Crayons and Tea Parties

Or, I suppose, Crayons In Tea Cups.

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It’s Mental Health Week next week and above are some of the many novels which deal with mental health/illness and social/emotional issues. If you can, read at least one of these books (or any book that deals with mental health) next week and post about it with the tag readformentalhealthweek. Raise awareness, reduce the stigma, educate yourself, support others, and take care of yourself!

(via yahighway)

Filed under literature young adult literature queue

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A few Bisexuals in History you may not have known were Bisexual:

  • William Shakespeare
  • Eleanor Roosevelt
  • Josephine Baker
  • David Bowie
  • Frank Ocean
  • Azealia Banks
  • Billie Joel Armstrong
  • Margret Cho 

“I call myself bisexual because I acknowledge in myself the potential to be attracted, romantically and/or sexually, to people of more than one sex, not necessarily at the same time, not necessarily in the same way, and not necessarily to the same degree.”  -Robyn Orch

My coworker texted me while watching the Ken Burns Roosevelt documentary to tell me about how historians think Eleanor Roosevelt may have been bisexual because she may have had a female lover.

"did they say bisexual?" I said (already knowing the answer)

"No," was all my coworker said, but the fact that my coworker saw or heard "bisexual" when shown a woman who had romantic and sexual ties to men and women instead of taking historians at their face value and perpetuating the binary meant so much to me (as did the fact that she texts me whenever she hears bisexual news. I’m not her token bi friend, but I may be her only bi friend)

Yeah, I’ve been watching the Ken Burn’s documentary, and I was actually annoyed with how they handled it. They just kept referring to Hickok as “very close friends” over and over again. Even while reading excerpts of the letters which make it PRETTY CLEAR THAT THEY WERE HAVING AN AFFAIR. Like, they were planning to build a cottage int he wood to live in together. We can put two and two together. But no. “VERY GOOD FRIENDS” is all they would actually say. “VERY INTENSE FRIENDSHIP.” Such friendship. Yes. Wow. 

But they are doing the same with with FDR and his multiple affairs too. Ah yes. FDR and Missy having such a….good friendship. Absolutely. MHm. Like…you can just admit that both of them were having all kinds of affairs ya know? We won’t be that scandalized. It’s ok. 

The only issue I have with this list is the inclusion of William Shakespeare.  I teach Shakespeare, and I’ve never seen any documentation that suggested or backed-up the claim that he was bisexual… just interpretive theories of selected works.  Which is hardly solid evidence.  They’re backed up as much as the theories that Shakespeare’s plays were actually written by Marlowe or Francis Bacon.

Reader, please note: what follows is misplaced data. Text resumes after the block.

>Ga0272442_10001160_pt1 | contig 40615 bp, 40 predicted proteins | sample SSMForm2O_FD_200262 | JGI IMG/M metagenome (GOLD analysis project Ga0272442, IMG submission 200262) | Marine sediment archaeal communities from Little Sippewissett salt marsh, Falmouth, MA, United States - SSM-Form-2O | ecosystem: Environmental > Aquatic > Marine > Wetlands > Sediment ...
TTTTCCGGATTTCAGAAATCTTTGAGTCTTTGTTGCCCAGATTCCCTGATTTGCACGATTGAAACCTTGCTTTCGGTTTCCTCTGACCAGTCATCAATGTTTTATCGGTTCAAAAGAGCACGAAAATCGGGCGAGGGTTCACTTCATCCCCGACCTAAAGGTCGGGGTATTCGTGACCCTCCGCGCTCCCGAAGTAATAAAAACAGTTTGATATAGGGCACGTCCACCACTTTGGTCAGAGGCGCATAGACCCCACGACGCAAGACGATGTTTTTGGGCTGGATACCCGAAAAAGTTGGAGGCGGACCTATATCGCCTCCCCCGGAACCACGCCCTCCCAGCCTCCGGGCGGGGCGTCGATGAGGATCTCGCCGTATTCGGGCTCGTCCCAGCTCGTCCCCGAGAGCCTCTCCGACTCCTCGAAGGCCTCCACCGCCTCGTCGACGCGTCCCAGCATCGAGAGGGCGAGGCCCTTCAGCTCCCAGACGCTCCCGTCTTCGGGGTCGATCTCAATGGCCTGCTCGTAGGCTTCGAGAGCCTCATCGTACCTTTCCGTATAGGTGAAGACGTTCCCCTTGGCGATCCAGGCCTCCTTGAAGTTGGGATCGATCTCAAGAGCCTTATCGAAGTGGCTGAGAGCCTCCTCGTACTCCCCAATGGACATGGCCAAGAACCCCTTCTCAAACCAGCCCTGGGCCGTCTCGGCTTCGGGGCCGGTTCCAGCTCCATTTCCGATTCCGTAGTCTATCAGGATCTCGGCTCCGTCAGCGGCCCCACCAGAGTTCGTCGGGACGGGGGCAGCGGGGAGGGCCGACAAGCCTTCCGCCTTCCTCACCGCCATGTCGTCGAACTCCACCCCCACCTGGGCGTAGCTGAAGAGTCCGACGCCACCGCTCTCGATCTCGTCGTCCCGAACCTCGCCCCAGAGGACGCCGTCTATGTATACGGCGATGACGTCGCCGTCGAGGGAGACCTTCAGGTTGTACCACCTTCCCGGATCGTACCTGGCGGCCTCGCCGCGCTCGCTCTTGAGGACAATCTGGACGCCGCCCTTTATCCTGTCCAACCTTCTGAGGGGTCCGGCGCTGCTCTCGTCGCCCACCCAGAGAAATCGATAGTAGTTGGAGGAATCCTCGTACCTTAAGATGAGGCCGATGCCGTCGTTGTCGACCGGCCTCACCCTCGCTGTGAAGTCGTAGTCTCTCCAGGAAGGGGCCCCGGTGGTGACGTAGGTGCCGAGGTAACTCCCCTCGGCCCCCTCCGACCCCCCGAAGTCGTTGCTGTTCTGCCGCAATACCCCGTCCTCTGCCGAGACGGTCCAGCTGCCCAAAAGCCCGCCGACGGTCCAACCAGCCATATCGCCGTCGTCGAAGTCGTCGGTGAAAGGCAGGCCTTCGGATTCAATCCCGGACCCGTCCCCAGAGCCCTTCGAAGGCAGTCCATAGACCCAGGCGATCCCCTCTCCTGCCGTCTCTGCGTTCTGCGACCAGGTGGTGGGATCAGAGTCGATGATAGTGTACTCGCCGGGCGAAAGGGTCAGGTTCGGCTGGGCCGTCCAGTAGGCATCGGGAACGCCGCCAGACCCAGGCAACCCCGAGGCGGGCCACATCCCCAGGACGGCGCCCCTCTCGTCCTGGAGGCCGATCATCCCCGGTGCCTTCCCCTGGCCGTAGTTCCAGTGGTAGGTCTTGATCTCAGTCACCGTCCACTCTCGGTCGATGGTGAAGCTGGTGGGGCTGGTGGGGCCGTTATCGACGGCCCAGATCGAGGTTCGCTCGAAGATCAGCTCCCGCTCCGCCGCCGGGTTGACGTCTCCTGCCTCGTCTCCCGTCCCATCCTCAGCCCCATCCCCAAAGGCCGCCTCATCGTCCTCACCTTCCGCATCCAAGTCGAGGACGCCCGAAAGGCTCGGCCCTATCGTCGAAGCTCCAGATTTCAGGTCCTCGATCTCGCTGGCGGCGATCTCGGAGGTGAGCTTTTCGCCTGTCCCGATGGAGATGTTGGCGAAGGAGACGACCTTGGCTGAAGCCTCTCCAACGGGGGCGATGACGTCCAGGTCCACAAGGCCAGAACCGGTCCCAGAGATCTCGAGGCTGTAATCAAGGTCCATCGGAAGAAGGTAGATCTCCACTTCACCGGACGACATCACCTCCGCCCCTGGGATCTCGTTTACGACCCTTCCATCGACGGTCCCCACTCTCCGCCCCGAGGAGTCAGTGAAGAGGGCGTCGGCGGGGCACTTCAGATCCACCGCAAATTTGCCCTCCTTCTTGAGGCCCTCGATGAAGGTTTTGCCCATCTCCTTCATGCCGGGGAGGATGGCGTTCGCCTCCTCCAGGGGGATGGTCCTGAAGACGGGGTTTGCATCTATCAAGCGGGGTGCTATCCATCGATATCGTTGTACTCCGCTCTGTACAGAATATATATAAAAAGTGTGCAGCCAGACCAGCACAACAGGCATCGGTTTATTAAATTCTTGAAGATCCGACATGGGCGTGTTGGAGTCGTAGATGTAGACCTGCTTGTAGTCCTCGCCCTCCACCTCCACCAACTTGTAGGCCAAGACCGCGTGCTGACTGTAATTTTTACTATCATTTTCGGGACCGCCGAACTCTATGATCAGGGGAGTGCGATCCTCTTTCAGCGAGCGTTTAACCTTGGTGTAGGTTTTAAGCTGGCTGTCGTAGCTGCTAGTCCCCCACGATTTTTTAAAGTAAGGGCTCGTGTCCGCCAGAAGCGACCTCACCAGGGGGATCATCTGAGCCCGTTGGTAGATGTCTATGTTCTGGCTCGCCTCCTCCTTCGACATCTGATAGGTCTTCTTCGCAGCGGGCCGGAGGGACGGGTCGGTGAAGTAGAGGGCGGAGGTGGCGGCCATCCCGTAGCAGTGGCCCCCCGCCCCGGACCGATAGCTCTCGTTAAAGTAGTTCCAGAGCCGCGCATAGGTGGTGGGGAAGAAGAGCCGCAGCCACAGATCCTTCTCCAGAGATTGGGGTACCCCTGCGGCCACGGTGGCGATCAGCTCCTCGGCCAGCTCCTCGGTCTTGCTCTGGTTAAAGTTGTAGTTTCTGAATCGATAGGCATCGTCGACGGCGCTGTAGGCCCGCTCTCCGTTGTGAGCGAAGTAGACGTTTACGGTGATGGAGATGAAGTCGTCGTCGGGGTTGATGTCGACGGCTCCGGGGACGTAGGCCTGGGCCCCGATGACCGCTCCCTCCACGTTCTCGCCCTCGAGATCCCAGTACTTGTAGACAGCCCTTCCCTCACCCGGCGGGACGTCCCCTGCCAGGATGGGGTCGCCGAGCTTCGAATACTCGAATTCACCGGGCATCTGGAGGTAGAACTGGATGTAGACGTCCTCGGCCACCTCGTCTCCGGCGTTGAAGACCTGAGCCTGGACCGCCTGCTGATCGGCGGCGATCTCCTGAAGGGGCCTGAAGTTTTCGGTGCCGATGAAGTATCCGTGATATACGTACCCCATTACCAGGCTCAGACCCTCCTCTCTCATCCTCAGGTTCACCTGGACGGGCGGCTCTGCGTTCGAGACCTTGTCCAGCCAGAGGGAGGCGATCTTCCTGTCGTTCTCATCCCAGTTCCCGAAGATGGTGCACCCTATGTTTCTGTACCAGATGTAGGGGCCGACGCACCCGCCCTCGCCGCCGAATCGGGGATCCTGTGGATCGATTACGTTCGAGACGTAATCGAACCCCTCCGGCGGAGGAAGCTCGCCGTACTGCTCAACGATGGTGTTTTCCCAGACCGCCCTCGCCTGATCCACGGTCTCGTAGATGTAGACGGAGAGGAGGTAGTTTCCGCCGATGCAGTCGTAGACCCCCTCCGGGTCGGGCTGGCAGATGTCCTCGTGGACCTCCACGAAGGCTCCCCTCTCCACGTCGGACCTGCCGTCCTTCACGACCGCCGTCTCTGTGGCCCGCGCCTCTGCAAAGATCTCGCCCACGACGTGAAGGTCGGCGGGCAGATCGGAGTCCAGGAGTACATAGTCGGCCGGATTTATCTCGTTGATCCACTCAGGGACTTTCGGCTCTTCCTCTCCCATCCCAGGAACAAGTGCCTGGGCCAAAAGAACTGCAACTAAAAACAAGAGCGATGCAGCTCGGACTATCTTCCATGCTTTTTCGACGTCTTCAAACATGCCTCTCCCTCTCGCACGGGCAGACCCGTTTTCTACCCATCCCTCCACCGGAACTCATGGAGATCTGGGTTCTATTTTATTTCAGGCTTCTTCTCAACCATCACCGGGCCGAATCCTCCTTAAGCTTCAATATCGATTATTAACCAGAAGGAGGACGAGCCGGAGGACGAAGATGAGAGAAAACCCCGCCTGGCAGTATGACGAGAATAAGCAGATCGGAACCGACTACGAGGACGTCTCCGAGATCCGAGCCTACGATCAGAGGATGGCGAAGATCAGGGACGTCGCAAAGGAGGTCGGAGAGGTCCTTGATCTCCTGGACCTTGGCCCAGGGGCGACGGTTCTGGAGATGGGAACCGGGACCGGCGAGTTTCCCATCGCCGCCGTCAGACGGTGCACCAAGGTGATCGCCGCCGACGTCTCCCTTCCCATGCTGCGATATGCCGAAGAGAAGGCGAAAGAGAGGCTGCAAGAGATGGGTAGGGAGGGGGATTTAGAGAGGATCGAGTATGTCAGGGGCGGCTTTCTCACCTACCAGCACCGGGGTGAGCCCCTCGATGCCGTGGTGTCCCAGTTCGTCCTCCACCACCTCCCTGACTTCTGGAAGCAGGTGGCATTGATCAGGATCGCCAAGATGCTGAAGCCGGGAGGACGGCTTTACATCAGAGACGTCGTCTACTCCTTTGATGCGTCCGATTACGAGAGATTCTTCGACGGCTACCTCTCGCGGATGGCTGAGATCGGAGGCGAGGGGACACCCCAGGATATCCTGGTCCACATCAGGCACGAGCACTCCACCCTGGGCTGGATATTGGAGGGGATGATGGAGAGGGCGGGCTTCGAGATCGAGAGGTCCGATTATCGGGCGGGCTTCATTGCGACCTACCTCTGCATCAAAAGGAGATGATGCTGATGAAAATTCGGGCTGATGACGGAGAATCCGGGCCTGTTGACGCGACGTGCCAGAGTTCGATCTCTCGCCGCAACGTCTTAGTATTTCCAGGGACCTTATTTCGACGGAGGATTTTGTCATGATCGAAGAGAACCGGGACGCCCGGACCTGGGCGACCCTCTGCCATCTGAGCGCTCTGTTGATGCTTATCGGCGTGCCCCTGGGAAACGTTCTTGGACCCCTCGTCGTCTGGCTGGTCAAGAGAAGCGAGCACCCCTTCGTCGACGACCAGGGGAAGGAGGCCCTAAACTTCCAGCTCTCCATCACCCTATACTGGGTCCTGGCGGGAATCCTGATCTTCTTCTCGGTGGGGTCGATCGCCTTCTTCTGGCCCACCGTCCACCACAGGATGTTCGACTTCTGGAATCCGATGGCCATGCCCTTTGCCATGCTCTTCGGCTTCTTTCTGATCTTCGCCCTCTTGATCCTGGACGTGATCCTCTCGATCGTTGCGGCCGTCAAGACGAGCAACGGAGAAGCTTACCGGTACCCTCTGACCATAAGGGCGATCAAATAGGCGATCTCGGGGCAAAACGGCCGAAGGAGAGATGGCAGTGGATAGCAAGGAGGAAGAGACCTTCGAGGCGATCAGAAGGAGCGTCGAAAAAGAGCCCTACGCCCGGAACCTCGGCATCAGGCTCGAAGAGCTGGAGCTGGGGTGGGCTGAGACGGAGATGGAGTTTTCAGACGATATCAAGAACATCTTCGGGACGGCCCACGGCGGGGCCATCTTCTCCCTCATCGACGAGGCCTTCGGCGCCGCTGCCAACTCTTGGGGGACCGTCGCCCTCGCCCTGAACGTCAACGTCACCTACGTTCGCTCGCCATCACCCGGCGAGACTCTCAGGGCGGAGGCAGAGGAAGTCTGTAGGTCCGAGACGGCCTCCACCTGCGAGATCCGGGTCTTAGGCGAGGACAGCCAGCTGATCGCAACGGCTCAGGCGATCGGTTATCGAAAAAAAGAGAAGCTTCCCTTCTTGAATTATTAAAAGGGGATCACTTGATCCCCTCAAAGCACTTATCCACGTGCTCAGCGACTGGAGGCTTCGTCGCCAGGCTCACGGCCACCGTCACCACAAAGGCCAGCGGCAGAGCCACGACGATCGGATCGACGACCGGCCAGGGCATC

I have nothing against the idea that he is, and would even give me something more to talk about in class… (wouldn’t even surprise me, frankly) but I’m not going to do that based on pure speculation and wishful thinking.

I don’t mean to poo-poo on any parades… but if it’s supposed to give inspiration to young bisexuals to make themselves feel better, doing so with Shakespeare is giving false inspiration.  It’s lying to make someone feel better, and that never works out like we hope.  Besides, there’s plenty of figures (more relatable ones, even) from the past 200 years to give that inspiration… such as the individuals from the rest of the list.

Show me the citation and the evidence… and I’ll listen.  But seeing as how there isn’t a whole heck of a lot that was written on Shakespeare and his personal life… I seriously doubt that such credible evidence exists.

I teach Shakespeare too. 

One hundred and twenty six of his love sonnets were addressed explicitly to a man (“Fair Lord” and “FairYouth”) Whether or not this is always to an ACTUAL man or to an imagined man (like a muse) is unclear, but many of these same poems were DEDICATED to  a patron “Mr. W. H.” This could be one of a few of his patrons Henry Wriothesley, 3rd Earl of Southampton and William Herbert, 3rd Earl of Pembroke. 

And we arent just talking about any old Sonnets here. We’re talking about some of the BIG ones. His “Dark Lady” sonnets are some of his best known ones written for women, but some of his “Fair Lord” sonnets include “Shall I compare thee to a Summer’s Day?” (The “master-mistress” of his affections indeed.) 

And YES, there is always a degree of speculation that goes into historical figures like Shakespeare. And so little of Shakespeare’s personal records have survived today that we are reying heavily on his artistic works.  But it’s hard not to look at the Dark Lady sonnets and the Fair Lord sonnets side by side and reach this conclusion unless you are eyeballs up in heteronormativity. 

(via bisexual-books)

Filed under bisexuality queue